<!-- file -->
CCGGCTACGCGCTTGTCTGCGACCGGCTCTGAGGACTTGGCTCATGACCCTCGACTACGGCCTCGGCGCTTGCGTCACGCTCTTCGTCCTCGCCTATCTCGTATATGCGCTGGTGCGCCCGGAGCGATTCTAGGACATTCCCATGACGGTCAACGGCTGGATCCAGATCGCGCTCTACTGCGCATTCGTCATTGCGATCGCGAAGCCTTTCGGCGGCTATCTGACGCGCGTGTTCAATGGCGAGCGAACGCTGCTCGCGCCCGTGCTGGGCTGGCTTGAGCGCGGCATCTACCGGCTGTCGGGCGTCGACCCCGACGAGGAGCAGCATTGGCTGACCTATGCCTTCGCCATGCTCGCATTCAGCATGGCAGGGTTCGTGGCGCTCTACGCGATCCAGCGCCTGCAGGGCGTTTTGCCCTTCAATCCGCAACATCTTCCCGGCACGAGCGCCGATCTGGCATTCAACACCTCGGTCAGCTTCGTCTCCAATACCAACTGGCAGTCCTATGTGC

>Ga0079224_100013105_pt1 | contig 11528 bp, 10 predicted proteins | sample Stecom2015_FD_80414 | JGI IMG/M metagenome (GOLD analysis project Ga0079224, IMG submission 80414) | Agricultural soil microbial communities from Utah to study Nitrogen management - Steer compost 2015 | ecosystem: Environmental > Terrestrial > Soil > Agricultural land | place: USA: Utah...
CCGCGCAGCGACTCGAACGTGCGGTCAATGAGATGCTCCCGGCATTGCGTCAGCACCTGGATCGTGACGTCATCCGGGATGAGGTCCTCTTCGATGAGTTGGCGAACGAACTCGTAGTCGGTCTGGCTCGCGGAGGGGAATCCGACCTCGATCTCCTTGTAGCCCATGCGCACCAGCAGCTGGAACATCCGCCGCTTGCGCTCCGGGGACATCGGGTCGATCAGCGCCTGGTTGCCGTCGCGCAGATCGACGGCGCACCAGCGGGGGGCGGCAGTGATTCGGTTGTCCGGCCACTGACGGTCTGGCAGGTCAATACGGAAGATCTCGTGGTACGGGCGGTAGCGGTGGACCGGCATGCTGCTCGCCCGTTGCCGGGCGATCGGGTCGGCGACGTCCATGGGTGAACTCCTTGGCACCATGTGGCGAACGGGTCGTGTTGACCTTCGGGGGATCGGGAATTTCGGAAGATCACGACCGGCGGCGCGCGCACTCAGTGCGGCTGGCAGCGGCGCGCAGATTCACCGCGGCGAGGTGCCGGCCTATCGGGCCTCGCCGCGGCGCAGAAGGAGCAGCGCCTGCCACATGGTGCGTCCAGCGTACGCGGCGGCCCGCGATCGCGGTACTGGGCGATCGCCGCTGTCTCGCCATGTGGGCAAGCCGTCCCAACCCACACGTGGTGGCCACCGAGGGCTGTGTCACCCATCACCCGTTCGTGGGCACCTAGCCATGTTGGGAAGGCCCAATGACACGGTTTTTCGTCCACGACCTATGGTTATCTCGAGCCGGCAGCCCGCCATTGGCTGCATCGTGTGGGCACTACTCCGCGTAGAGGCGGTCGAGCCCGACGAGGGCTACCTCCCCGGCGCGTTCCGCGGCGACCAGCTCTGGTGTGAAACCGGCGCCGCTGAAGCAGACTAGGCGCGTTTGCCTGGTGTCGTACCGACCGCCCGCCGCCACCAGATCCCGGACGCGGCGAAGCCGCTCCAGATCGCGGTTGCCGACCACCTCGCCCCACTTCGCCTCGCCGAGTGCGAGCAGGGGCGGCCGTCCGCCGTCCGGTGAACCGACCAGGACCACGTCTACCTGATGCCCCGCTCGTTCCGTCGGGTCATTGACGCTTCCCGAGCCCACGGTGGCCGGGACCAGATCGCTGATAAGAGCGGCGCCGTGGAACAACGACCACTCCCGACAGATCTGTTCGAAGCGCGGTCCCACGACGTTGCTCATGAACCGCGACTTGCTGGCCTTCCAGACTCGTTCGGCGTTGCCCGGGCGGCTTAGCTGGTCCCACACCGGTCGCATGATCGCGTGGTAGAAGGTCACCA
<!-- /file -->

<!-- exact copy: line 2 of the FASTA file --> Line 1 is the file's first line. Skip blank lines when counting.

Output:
>Ga0079224_100013105_pt1 | contig 11528 bp, 10 predicted proteins | sample Stecom2015_FD_80414 | JGI IMG/M metagenome (GOLD analysis project Ga0079224, IMG submission 80414) | Agricultural soil microbial communities from Utah to study Nitrogen management - Steer compost 2015 | ecosystem: Environmental > Terrestrial > Soil > Agricultural land | place: USA: Utah...